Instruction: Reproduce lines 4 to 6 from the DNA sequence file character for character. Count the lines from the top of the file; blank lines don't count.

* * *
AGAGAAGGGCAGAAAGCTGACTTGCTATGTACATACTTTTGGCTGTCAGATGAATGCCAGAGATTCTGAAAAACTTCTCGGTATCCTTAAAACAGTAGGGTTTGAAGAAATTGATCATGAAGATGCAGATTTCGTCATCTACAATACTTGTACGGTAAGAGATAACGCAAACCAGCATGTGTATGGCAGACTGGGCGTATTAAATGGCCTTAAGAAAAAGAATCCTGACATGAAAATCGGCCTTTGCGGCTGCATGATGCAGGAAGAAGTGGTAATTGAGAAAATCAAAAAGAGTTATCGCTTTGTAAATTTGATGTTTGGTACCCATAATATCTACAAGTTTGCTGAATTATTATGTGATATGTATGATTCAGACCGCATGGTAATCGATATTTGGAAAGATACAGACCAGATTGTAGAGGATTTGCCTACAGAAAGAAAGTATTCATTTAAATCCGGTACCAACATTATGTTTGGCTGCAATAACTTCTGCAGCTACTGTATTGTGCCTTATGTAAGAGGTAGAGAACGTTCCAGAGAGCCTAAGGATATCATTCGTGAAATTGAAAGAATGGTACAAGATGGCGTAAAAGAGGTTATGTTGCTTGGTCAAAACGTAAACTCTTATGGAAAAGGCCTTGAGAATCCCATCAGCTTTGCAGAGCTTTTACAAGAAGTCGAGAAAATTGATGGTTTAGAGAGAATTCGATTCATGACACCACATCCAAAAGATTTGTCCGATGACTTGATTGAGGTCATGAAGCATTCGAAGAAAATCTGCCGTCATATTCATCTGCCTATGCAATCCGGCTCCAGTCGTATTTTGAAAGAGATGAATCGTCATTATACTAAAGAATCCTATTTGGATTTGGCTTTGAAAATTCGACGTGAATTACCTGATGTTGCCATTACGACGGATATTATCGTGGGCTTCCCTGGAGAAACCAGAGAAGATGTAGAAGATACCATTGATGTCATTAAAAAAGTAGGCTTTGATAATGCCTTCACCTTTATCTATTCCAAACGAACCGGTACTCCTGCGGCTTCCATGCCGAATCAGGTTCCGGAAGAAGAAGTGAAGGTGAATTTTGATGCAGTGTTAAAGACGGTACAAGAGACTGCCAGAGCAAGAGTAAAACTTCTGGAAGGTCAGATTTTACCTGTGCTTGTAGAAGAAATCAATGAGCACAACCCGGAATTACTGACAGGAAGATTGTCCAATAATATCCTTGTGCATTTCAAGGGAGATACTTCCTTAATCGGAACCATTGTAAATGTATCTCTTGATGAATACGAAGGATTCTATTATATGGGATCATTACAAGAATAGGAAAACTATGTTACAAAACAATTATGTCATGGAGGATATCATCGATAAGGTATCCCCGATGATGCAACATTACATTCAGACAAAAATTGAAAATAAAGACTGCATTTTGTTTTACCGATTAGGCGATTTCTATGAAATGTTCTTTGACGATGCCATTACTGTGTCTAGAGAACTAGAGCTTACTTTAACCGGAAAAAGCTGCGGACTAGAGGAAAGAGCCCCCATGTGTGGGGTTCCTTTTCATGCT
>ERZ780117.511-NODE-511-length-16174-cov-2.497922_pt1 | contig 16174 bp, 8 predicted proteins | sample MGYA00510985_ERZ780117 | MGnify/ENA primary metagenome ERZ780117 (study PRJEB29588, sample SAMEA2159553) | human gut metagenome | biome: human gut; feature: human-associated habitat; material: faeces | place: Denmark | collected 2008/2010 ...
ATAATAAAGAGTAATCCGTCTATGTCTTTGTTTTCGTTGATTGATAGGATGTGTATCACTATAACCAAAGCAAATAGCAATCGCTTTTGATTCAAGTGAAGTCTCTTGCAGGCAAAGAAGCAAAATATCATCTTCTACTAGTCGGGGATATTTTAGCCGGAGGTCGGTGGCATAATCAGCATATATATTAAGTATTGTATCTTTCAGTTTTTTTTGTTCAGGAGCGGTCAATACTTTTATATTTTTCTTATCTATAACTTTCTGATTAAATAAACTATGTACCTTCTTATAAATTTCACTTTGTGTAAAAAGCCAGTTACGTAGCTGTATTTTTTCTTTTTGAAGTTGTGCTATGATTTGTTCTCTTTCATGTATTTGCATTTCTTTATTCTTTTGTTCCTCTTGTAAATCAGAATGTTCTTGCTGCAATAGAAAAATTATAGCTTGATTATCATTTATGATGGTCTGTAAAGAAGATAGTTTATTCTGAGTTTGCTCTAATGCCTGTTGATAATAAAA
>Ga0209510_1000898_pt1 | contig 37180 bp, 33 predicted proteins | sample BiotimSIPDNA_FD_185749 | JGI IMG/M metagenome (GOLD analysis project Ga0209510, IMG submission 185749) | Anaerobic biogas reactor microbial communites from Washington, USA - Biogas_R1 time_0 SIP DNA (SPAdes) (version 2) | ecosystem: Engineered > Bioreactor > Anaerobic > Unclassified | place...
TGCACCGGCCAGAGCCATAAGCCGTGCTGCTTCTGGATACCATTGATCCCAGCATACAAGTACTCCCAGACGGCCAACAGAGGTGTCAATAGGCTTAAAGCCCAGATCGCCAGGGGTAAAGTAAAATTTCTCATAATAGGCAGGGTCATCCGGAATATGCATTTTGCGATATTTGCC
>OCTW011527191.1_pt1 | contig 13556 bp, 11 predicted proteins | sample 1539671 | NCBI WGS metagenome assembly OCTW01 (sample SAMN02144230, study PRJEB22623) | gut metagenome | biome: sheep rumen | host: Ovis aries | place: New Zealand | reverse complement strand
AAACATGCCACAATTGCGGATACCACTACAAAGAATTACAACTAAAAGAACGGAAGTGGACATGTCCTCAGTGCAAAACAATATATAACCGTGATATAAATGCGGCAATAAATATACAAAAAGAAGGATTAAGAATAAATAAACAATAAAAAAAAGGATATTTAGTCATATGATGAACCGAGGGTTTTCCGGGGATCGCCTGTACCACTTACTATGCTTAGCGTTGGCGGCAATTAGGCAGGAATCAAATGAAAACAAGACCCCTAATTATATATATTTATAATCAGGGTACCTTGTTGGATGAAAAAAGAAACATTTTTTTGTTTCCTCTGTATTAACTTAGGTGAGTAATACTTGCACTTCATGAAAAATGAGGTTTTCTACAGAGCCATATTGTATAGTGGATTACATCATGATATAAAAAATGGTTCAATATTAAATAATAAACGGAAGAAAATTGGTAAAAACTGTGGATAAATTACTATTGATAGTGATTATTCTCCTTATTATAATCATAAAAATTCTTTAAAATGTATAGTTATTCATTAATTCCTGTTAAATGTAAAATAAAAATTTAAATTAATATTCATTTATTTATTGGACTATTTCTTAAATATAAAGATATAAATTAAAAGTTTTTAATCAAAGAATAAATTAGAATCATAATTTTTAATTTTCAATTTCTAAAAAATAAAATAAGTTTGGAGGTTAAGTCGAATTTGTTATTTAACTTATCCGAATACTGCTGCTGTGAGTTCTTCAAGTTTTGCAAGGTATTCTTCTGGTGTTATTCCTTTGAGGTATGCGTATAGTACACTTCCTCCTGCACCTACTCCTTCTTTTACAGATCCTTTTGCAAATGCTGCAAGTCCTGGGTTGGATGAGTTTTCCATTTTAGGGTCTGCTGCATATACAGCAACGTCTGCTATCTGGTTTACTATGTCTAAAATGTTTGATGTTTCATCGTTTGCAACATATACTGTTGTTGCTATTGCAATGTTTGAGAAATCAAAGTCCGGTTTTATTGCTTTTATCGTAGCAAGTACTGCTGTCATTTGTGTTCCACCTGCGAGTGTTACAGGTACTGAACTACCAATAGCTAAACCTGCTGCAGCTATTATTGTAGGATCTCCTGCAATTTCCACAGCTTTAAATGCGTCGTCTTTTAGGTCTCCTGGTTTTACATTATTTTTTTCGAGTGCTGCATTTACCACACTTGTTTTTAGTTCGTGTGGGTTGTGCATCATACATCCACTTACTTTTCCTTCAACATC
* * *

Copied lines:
>Ga0209510_1000898_pt1 | contig 37180 bp, 33 predicted proteins | sample BiotimSIPDNA_FD_185749 | JGI IMG/M metagenome (GOLD analysis project Ga0209510, IMG submission 185749) | Anaerobic biogas reactor microbial communites from Washington, USA - Biogas_R1 time_0 SIP DNA (SPAdes) (version 2) | ecosystem: Engineered > Bioreactor > Anaerobic > Unclassified | place...
TGCACCGGCCAGAGCCATAAGCCGTGCTGCTTCTGGATACCATTGATCCCAGCATACAAGTACTCCCAGACGGCCAACAGAGGTGTCAATAGGCTTAAAGCCCAGATCGCCAGGGGTAAAGTAAAATTTCTCATAATAGGCAGGGTCATCCGGAATATGCATTTTGCGATATTTGCC
>OCTW011527191.1_pt1 | contig 13556 bp, 11 predicted proteins | sample 1539671 | NCBI WGS metagenome assembly OCTW01 (sample SAMN02144230, study PRJEB22623) | gut metagenome | biome: sheep rumen | host: Ovis aries | place: New Zealand | reverse complement strand